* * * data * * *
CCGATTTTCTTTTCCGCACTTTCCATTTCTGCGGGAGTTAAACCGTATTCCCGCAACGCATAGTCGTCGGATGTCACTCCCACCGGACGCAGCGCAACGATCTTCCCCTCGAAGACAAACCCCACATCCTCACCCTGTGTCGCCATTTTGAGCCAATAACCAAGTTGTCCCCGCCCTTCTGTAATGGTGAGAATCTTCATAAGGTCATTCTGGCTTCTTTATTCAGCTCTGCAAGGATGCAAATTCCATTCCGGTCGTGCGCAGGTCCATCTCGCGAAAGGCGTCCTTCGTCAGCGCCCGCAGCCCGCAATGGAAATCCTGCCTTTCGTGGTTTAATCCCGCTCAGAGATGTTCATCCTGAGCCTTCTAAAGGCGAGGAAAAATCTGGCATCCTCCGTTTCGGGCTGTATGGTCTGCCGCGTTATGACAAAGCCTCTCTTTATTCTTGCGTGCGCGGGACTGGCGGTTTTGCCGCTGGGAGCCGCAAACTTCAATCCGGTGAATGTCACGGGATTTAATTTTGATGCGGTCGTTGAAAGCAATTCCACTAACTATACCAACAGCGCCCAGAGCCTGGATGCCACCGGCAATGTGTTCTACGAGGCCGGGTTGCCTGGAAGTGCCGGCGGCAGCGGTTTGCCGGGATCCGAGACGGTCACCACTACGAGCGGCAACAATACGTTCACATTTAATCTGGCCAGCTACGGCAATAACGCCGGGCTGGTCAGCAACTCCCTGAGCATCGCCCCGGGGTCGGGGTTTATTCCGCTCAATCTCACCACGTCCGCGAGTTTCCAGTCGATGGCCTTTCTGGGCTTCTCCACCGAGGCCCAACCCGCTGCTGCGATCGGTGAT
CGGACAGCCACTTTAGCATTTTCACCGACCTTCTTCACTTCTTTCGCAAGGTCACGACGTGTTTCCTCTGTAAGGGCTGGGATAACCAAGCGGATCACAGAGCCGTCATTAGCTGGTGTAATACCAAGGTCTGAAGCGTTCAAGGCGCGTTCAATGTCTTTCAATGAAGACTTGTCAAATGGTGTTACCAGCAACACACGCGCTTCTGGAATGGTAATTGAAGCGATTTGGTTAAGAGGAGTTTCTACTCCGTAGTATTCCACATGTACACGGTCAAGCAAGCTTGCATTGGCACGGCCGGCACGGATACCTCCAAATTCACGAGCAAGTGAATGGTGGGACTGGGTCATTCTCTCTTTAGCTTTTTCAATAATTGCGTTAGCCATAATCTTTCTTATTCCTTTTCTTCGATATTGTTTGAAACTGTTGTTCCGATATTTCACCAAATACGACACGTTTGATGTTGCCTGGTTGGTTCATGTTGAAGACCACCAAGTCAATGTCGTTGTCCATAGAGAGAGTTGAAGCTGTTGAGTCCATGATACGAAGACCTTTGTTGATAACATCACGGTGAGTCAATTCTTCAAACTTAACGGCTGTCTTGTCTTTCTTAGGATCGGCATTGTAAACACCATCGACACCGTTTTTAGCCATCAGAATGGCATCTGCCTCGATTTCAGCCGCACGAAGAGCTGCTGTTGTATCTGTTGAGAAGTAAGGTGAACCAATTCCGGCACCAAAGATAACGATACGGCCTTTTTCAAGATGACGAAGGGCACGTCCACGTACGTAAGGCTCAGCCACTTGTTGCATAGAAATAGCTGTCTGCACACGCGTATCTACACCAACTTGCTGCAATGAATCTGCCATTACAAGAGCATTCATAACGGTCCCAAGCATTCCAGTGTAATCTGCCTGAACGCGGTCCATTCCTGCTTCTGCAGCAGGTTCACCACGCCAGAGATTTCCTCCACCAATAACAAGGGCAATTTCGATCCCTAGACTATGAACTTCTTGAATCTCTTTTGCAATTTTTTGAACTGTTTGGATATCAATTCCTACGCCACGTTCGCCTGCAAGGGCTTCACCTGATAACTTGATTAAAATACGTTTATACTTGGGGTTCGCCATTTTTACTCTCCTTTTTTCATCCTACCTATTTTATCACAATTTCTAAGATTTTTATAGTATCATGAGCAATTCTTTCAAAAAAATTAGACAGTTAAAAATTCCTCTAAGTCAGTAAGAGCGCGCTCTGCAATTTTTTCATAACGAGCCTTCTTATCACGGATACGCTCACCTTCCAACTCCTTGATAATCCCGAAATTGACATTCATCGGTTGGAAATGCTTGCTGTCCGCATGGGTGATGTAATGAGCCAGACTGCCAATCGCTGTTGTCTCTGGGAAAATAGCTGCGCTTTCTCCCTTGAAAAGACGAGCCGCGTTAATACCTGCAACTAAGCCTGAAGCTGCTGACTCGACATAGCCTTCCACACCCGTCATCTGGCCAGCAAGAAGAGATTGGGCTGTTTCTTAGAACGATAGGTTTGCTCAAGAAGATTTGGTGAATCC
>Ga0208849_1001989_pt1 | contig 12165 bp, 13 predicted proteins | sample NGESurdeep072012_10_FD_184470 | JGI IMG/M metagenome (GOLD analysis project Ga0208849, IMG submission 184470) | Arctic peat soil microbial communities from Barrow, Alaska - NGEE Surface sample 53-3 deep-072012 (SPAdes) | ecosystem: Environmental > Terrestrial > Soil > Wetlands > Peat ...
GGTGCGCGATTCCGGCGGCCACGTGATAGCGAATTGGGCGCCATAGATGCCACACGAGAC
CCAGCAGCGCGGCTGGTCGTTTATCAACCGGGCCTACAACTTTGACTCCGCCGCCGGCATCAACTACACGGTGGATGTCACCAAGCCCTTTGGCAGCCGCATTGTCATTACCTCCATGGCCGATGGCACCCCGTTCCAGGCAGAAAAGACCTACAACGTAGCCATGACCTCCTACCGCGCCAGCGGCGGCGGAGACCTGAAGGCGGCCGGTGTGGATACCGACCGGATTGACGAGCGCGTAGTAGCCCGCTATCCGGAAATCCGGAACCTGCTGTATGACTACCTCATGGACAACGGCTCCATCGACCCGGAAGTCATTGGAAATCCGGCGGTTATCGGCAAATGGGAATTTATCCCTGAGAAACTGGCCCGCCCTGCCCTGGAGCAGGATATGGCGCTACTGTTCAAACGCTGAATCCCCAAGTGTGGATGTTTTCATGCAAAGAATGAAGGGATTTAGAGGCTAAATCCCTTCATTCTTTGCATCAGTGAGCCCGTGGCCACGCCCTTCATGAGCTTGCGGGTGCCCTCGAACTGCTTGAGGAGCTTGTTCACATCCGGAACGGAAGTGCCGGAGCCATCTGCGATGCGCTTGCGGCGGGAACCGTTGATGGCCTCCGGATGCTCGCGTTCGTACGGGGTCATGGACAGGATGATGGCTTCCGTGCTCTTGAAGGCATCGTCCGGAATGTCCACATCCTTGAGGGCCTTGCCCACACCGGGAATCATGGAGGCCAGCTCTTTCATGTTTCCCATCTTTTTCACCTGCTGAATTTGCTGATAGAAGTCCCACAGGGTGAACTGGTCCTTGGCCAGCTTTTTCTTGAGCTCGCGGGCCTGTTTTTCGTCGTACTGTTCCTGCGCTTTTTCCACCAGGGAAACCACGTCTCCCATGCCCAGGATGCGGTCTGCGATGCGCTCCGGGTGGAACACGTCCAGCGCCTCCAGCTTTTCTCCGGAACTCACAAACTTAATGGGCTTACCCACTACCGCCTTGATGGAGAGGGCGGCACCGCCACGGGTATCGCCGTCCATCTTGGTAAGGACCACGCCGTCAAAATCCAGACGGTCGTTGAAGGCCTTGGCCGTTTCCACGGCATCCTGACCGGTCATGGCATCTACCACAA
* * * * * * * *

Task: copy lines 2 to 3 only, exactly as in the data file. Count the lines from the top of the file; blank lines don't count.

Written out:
CGGACAGCCACTTTAGCATTTTCACCGACCTTCTTCACTTCTTTCGCAAGGTCACGACGTGTTTCCTCTGTAAGGGCTGGGATAACCAAGCGGATCACAGAGCCGTCATTAGCTGGTGTAATACCAAGGTCTGAAGCGTTCAAGGCGCGTTCAATGTCTTTCAATGAAGACTTGTCAAATGGTGTTACCAGCAACACACGCGCTTCTGGAATGGTAATTGAAGCGATTTGGTTAAGAGGAGTTTCTACTCCGTAGTATTCCACATGTACACGGTCAAGCAAGCTTGCATTGGCACGGCCGGCACGGATACCTCCAAATTCACGAGCAAGTGAATGGTGGGACTGGGTCATTCTCTCTTTAGCTTTTTCAATAATTGCGTTAGCCATAATCTTTCTTATTCCTTTTCTTCGATATTGTTTGAAACTGTTGTTCCGATATTTCACCAAATACGACACGTTTGATGTTGCCTGGTTGGTTCATGTTGAAGACCACCAAGTCAATGTCGTTGTCCATAGAGAGAGTTGAAGCTGTTGAGTCCATGATACGAAGACCTTTGTTGATAACATCACGGTGAGTCAATTCTTCAAACTTAACGGCTGTCTTGTCTTTCTTAGGATCGGCATTGTAAACACCATCGACACCGTTTTTAGCCATCAGAATGGCATCTGCCTCGATTTCAGCCGCACGAAGAGCTGCTGTTGTATCTGTTGAGAAGTAAGGTGAACCAATTCCGGCACCAAAGATAACGATACGGCCTTTTTCAAGATGACGAAGGGCACGTCCACGTACGTAAGGCTCAGCCACTTGTTGCATAGAAATAGCTGTCTGCACACGCGTATCTACACCAACTTGCTGCAATGAATCTGCCATTACAAGAGCATTCATAACGGTCCCAAGCATTCCAGTGTAATCTGCCTGAACGCGGTCCATTCCTGCTTCTGCAGCAGGTTCACCACGCCAGAGATTTCCTCCACCAATAACAAGGGCAATTTCGATCCCTAGACTATGAACTTCTTGAATCTCTTTTGCAATTTTTTGAACTGTTTGGATATCAATTCCTACGCCACGTTCGCCTGCAAGGGCTTCACCTGATAACTTGATTAAAATACGTTTATACTTGGGGTTCGCCATTTTTACTCTCCTTTTTTCATCCTACCTATTTTATCACAATTTCTAAGATTTTTATAGTATCATGAGCAATTCTTTCAAAAAAATTAGACAGTTAAAAATTCCTCTAAGTCAGTAAGAGCGCGCTCTGCAATTTTTTCATAACGAGCCTTCTTATCACGGATACGCTCACCTTCCAACTCCTTGATAATCCCGAAATTGACATTCATCGGTTGGAAATGCTTGCTGTCCGCATGGGTGATGTAATGAGCCAGACTGCCAATCGCTGTTGTCTCTGGGAAAATAGCTGCGCTTTCTCCCTTGAAAAGACGAGCCGCGTTAATACCTGCAACTAAGCCTGAAGCTGCTGACTCGACATAGCCTTCCACACCCGTCATCTGGCCAGCAAGAAGAGATTGGGCTGTTTCTTAGAACGATAGGTTTGCTCAAGAAGATTTGGTGAATCC
>Ga0208849_1001989_pt1 | contig 12165 bp, 13 predicted proteins | sample NGESurdeep072012_10_FD_184470 | JGI IMG/M metagenome (GOLD analysis project Ga0208849, IMG submission 184470) | Arctic peat soil microbial communities from Barrow, Alaska - NGEE Surface sample 53-3 deep-072012 (SPAdes) | ecosystem: Environmental > Terrestrial > Soil > Wetlands > Peat ...